Yesterday was sunny and crisp. A Golden Delicious apple of a day. Okay, a frozen one. I’d recently read about how incredibly important and beneficial outdoor time is to kids’ eyesight, and was determined to whisk Stella off to the neighborhood park immediately after her nap. Stella woke up, and after wasting about 30 to 45 minutes doing absolutely nothing in particular, I removed the eye patch from her glasses and we headed out on foot.
Half a block into our walk, which was really more of a run, Stella seemed to have a revelation. I saw it before she said a word. She suddenly paused, looked around, smiled, and excitedly exclaimed, “I can see with BOTH eyes!” She went on to make this declaration at least twenty times. “Mommy! I can see with BOTH eyes! I can see the leaves. I can see the berries. I can see with BOTH eyes! Mommy! I see with BOTH EYES!” While she was having a great time, seeing with BOTH eyes, my mind raced to interpret this statement in relation to her amblyopia and strabismus and vision therapy. I tried not to let my hopes soar, and simply focused on the happiness of the moment. She was thrilled. I was spellbound and silent, mostly. I did say, “Yes, you CAN! You can see with BOTH eyes.”
What did Stella mean, exactly? It could be clear, simple, and run-of-the-mill. Even with her amblyopia, Stella does see with both eyes–with one more than the other, but still. I see with both eyes, as do most people, obviously. Was she simply making a smart, toddler-esque realization about the world and how it works? Or was a shift taking place in her vision? The whole point of our current vision therapy and patching efforts is to help her see with BOTH eyes, equally. Out of nowhere, she was expressing the essence of everything.
I mentioned the incident to Stella’s vision therapist today, and naturally, she found it very interesting. We both acknowledged that because Stella is two, it’s hard to know why she was saying that she can see with both eyes. But yes. Be still my beating heart! It could be that her eyes are working together better. Binocular fusion and increased stereoscopy (3D vision) could certainly create such an excited and interested reaction. On the other hand, it’s also possible that she’s seeing double–which isn’t necessarily bad. Sometimes kids in vision therapy see double here and there as their brains figure out the path to binocular fusion. But I don’t think that’s it, because she had no trouble grabbing small berries or pebbles, no difficulty running fearlessly up and down the small but steep slope that runs parallel to the sidewalk. She made eye contact with me frequently and purposefully.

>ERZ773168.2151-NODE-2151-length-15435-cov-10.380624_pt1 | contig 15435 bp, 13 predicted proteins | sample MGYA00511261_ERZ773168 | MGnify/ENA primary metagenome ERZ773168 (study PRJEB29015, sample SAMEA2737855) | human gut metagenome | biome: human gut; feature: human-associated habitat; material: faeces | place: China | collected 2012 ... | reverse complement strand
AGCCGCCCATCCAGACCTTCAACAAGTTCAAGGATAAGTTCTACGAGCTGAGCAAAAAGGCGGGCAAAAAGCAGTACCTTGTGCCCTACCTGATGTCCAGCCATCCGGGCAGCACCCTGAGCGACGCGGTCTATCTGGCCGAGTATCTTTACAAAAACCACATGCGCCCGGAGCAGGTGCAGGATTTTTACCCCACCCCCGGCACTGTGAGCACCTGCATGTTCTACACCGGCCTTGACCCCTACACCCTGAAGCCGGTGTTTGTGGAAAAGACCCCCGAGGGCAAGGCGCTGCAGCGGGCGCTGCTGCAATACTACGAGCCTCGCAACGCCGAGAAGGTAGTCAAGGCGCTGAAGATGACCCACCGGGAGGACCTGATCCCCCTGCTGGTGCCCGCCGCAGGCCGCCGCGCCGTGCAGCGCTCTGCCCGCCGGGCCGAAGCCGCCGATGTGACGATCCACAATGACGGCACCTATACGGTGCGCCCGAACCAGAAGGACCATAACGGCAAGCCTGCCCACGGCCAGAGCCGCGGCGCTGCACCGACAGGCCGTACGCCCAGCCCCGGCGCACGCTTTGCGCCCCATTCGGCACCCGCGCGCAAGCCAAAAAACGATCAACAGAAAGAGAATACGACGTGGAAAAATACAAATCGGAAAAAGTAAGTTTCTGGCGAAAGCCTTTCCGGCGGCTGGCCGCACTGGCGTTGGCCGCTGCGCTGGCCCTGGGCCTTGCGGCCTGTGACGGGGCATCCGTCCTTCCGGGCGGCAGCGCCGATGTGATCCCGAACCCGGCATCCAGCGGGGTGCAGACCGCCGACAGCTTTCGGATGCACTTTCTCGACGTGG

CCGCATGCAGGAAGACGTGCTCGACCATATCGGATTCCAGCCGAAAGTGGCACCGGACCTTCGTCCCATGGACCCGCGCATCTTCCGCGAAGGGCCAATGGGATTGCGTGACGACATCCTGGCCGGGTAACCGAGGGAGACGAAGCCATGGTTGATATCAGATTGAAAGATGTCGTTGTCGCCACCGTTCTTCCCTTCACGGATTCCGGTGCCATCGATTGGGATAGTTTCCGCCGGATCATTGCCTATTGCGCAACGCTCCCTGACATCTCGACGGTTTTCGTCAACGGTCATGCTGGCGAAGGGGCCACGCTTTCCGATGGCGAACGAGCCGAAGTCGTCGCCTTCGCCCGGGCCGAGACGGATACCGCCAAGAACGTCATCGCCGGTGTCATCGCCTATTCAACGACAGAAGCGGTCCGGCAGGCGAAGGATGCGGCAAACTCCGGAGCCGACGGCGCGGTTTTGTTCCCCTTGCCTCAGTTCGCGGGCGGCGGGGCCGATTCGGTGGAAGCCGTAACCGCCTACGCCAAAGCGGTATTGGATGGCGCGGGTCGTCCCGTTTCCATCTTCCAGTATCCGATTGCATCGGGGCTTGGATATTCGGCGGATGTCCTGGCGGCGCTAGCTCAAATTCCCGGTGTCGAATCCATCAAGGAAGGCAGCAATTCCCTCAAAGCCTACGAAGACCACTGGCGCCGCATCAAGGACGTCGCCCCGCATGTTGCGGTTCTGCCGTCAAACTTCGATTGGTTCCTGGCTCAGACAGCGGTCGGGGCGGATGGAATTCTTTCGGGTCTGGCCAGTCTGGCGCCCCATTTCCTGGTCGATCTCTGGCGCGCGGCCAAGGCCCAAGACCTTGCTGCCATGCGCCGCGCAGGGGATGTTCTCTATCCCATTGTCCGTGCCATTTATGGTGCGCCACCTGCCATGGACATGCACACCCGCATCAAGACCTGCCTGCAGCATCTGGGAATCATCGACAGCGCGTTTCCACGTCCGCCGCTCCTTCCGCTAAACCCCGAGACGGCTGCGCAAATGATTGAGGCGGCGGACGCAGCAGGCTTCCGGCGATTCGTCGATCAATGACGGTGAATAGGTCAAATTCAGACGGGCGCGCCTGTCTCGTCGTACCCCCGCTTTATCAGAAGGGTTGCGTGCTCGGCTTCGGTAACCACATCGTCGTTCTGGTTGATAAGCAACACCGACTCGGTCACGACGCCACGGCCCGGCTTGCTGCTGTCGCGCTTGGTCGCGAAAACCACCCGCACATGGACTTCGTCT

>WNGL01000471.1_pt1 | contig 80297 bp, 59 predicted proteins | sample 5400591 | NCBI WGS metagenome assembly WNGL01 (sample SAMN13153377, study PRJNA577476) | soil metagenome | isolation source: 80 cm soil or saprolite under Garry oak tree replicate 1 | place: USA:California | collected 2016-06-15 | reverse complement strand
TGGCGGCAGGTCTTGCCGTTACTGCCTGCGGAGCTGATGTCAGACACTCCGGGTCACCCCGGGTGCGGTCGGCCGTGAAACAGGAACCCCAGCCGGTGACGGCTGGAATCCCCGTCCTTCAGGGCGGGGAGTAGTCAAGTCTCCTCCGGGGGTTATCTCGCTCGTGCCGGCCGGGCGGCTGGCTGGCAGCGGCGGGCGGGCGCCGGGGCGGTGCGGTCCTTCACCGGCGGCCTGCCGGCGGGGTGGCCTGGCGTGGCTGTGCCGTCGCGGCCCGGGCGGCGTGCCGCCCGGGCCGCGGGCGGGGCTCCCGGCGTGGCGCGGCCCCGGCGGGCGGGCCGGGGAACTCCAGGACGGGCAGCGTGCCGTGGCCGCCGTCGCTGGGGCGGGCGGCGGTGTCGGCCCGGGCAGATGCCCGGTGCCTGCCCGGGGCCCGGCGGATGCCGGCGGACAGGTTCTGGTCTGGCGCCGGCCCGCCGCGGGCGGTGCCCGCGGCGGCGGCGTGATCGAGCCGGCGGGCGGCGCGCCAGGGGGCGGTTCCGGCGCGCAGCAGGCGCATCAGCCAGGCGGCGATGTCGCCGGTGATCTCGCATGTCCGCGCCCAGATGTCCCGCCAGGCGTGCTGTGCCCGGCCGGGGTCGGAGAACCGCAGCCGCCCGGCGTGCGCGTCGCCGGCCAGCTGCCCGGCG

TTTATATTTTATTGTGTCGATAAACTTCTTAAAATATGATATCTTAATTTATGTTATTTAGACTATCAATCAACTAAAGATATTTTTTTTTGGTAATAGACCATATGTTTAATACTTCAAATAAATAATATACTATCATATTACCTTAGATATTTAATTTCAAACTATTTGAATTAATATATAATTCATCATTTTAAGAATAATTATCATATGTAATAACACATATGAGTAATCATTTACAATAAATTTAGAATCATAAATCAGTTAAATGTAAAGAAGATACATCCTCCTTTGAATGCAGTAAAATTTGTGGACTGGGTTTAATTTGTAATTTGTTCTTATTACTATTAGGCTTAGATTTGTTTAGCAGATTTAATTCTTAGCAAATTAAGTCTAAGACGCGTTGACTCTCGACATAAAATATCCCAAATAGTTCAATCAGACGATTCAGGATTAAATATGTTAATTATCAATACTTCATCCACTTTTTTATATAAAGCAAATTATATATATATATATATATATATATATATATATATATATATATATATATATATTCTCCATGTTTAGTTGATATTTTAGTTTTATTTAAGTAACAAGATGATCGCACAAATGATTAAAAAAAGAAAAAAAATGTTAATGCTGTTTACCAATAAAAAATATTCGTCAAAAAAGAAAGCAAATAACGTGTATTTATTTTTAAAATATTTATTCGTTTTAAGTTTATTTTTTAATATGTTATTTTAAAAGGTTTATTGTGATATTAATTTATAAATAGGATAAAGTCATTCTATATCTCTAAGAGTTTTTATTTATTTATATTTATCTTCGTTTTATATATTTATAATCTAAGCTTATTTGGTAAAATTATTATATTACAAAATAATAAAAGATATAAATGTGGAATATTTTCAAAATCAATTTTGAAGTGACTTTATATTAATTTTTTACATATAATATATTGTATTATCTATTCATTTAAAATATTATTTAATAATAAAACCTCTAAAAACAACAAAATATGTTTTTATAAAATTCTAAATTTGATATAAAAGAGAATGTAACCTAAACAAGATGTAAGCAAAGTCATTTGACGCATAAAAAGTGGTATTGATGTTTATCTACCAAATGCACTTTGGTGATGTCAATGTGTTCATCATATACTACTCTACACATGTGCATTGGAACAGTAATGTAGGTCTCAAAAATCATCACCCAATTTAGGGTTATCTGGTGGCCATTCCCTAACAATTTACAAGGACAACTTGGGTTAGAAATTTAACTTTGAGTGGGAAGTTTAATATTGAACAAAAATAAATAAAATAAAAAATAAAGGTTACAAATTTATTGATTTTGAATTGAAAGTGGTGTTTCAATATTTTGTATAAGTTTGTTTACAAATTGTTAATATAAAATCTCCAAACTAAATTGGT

When Stella’s eyes crossed severely on that day last April, the day that (thankfully) set us on the path to glasses and patching and vision therapy, she couldn’t see or do much of anything. Eye contact was impossible. She could walk, but not as steadily, and if told to walk to mommy, she’d miss me completely and sail by to my left, aiming at one of the two inaccurate, fuzzy mommy images that she saw. Her arms flailed in front of her, grasping. She wasn’t scared. She seemed dazed and thoroughly amused, playing around in the blurry void. Nothing of this sort happened yesterday. There was a general feeling of clarity, in the way she spoke and behaved. Regardless of what Stella was actually seeing and experiencing, I view this small but striking incident as positive development. Even if her vision was not being transformed in that moment, it was still wonderful to hear and behold.
Due to a rough night of broken sleep, today’s vision therapy session was challenging. Stella was tired, and her fuse was short. But we did some solid work, and learned some new exercises. During the long-ish drive home, again I noticed something out of the ordinary. I looked back several times to see Stella positively beaming. Smiling such a sweet, powerful grin while gazing at something specific–one time it was the cherries hanging from the rear-view mirror. Stella smiles a lot, but this was different. Focused, for no obvious reason. We were listening to NPR, so I know music wasn’t the spark for her pronounced delight. I think it was her eyes again. Maybe she was seeing double and found it entertaining. Or perhaps she was seeing the world in full depth and dimension. How beautiful that would be.